So, we head to the studio with a somewhat distracted Darcy, and start to prepare for the shoot. Fortunately, about half an hour later, Darcy's friend came into the studio visibly restored, and seemingly none the worse for her experience. From there onwards, finally, things started to take shape. We had a limited time to work in, so got straight into the shoot. Fortunately, it was a lot less eventful from this point onwards. The aim of the shoot was to give Darcy a range of images across different genres, and considering the hoops we had to jump through to get the shoot up and running, I think we've achieved pretty well with the images here.

Miss Lucy Fur, photographed in London

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(Click on the Image to be taken to the shoot gallery)
I recently shot for a second time with Miss Lucy Fur, the first shoot being covered on my blog here . Lucy's a wonderful model, and I was very happy to have the opportunity to collaborate with her on a festive pinup shoot. It's something I've wanted to do for quite a while, and it was great to work with Lucy on this-she brought loads of ideas to the shoot, and not least, a wonderful wardrobe that helped us really capture a festive holiday feel in the images. We hit a bit of an emergency, however, when I realised the wrapping paper I'd purchased to wrap stuff was still at home. Doh! Fortunately, a quick trip to Brent Cross, a fifteen minute shopping spree, and we were sorted again.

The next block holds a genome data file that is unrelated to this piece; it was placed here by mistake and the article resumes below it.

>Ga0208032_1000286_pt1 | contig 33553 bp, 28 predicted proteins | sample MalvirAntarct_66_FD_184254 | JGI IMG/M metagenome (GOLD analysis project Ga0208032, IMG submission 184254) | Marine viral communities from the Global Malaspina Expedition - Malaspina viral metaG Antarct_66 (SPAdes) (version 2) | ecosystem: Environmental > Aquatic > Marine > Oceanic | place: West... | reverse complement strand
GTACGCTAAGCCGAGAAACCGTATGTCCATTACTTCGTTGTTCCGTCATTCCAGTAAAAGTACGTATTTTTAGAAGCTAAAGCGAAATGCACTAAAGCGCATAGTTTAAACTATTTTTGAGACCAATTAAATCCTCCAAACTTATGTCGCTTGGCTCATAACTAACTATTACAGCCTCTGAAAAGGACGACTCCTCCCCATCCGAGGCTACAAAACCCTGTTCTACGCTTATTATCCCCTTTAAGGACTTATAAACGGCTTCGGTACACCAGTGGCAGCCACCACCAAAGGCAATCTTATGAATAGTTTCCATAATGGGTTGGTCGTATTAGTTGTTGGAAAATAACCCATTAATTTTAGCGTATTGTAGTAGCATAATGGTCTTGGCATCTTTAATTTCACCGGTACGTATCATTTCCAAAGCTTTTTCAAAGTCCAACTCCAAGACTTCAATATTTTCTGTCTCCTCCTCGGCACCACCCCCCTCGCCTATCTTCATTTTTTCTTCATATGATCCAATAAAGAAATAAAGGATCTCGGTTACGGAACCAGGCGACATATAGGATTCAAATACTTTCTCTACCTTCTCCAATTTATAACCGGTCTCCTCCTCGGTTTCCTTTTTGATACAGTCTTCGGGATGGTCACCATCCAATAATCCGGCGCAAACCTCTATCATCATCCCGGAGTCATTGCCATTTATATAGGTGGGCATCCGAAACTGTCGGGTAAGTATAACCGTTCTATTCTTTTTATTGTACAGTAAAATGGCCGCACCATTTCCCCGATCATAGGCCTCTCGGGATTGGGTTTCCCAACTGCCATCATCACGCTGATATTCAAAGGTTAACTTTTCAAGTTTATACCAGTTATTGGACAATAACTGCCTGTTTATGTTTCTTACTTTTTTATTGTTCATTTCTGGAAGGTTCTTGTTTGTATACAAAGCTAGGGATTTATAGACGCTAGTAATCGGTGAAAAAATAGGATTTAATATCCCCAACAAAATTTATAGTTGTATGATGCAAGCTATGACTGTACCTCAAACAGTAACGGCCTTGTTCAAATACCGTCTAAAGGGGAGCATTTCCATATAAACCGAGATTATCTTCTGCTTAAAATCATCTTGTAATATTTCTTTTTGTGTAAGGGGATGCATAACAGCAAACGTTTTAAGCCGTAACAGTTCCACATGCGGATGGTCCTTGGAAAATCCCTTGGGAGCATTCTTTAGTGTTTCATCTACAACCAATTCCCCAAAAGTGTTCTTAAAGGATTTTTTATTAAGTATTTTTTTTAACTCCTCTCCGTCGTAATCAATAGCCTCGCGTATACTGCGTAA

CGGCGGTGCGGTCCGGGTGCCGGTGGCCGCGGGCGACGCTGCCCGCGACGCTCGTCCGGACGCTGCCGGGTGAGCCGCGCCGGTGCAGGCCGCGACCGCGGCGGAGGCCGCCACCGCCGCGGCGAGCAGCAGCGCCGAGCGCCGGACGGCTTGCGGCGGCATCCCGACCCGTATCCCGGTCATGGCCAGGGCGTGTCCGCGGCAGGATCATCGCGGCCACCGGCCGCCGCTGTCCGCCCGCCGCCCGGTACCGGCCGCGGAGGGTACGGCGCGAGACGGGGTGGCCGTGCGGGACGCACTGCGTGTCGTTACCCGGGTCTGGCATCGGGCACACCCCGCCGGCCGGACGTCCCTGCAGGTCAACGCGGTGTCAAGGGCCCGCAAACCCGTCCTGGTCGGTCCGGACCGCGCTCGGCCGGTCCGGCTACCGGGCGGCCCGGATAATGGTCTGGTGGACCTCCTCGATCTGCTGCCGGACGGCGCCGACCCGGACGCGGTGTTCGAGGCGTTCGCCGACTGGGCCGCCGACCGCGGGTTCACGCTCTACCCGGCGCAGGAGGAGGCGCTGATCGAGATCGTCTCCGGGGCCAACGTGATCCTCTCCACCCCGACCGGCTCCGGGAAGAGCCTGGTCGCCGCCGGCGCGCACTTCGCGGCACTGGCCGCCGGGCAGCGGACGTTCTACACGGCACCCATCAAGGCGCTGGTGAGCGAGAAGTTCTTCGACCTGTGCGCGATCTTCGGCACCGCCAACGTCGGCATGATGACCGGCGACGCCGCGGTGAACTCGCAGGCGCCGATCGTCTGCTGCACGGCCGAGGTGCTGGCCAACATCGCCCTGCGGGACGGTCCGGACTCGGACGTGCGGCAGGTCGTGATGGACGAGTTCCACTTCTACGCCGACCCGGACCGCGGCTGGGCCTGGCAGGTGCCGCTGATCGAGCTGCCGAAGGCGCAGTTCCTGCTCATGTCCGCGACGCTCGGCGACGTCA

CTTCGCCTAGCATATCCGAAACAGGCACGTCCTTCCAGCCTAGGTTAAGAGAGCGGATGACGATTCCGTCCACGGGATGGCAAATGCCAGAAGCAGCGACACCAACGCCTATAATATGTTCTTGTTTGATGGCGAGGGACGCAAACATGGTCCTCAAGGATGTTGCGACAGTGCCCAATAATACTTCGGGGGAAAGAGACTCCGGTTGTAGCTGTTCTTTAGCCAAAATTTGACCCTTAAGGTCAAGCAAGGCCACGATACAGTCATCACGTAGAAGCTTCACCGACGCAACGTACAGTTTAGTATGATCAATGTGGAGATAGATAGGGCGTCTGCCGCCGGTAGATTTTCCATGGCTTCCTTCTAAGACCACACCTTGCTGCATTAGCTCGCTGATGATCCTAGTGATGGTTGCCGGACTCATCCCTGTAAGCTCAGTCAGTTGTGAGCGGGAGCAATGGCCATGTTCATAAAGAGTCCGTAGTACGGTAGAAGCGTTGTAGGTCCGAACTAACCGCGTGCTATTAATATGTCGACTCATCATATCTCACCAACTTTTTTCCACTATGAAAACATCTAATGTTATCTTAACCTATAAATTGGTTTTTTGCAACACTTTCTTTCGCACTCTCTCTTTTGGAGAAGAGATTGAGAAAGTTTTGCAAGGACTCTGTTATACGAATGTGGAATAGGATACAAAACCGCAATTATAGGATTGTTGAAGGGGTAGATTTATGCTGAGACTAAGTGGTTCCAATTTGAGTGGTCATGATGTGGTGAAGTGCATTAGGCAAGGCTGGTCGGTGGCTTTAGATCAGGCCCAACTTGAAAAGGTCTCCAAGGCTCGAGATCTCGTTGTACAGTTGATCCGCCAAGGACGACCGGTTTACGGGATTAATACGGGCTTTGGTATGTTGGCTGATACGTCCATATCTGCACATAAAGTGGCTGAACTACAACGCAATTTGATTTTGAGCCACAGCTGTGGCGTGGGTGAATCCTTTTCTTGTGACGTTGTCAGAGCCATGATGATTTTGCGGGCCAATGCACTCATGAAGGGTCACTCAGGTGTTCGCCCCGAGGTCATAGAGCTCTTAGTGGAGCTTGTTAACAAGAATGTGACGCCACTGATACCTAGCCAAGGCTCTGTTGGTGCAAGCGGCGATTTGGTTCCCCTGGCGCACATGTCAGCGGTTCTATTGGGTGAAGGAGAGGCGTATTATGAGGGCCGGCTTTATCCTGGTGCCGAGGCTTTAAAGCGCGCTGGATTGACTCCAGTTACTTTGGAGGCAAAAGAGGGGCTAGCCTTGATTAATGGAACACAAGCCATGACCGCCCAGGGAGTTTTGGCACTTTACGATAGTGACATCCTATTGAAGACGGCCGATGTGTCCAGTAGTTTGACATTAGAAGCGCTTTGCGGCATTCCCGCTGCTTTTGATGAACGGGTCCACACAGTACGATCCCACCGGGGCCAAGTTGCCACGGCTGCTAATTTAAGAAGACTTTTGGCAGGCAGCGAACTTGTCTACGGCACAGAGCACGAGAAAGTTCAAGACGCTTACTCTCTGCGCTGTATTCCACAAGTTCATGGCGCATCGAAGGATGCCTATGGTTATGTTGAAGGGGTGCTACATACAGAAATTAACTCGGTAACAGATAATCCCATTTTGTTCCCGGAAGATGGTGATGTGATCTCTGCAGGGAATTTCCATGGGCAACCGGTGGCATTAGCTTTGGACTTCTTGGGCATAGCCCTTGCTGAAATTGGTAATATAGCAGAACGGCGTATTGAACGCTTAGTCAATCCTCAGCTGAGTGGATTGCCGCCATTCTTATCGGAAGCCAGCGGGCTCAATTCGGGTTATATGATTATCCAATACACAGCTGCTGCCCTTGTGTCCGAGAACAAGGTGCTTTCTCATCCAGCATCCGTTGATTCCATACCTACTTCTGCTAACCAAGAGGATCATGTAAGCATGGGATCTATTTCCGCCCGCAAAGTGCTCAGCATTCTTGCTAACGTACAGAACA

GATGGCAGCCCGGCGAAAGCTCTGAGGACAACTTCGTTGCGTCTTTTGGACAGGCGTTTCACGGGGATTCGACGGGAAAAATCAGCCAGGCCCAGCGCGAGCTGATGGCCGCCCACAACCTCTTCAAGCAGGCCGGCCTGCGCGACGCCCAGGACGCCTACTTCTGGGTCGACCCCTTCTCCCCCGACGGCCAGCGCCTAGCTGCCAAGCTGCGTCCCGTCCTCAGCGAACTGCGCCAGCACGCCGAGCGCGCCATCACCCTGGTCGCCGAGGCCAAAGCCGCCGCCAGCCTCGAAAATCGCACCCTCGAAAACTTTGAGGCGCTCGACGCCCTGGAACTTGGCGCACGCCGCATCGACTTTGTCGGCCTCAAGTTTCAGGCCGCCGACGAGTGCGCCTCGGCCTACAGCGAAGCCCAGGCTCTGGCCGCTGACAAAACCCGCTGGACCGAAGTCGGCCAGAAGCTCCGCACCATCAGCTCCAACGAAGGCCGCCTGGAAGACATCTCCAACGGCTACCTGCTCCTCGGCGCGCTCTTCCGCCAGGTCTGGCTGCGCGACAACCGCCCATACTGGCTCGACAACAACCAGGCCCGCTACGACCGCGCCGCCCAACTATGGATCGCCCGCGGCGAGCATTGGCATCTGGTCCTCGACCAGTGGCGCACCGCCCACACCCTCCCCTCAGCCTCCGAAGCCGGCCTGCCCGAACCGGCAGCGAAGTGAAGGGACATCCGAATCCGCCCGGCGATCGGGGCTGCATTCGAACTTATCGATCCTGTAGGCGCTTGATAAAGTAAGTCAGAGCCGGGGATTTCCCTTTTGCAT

We shot three or four different looks, with a mix of backgrounds, and I’m delighted with our results.

Claire in Salisbury

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(Click on the Image to be taken to the shoot gallery) Two years ago, I photographed Claire at a nightclub location in London, a venue I'd used before, and which had some wonderful opportunities to shoot. This time, though, there was a different manager on duty, who took it upon himself to police the shoot, suddenly appearing in the doorway of any room we were using, to check we were not shooting anything he didn't approve of. Consequently, it was a lousy shooting experience, with neither I or Claire able to relax and enjoy the shoot, or focus for anything more than four or five minutes without interruption. A year or so later, Claire decided to quit modelling, so it looked like I'd missed my chance to have a decent collaboration with her. We kept talking, though, and I finally persuaded Claire that we should really get round to having a proper shoot.

Claire was up for collaborating, but our planning wasn't helped by Claire living in Devon, and me in London with a demanding day job acting as a major time sponge. Fortunately, invites to a mutual friends Hallowe'en party (Hawaiian theme, of course...) meant that we were both going to be in Salisbury over the Halowe'en weekend. So, having booked
Graeme Curves studio in Salisbury for the day, we got to finally planning our first proper shoot together.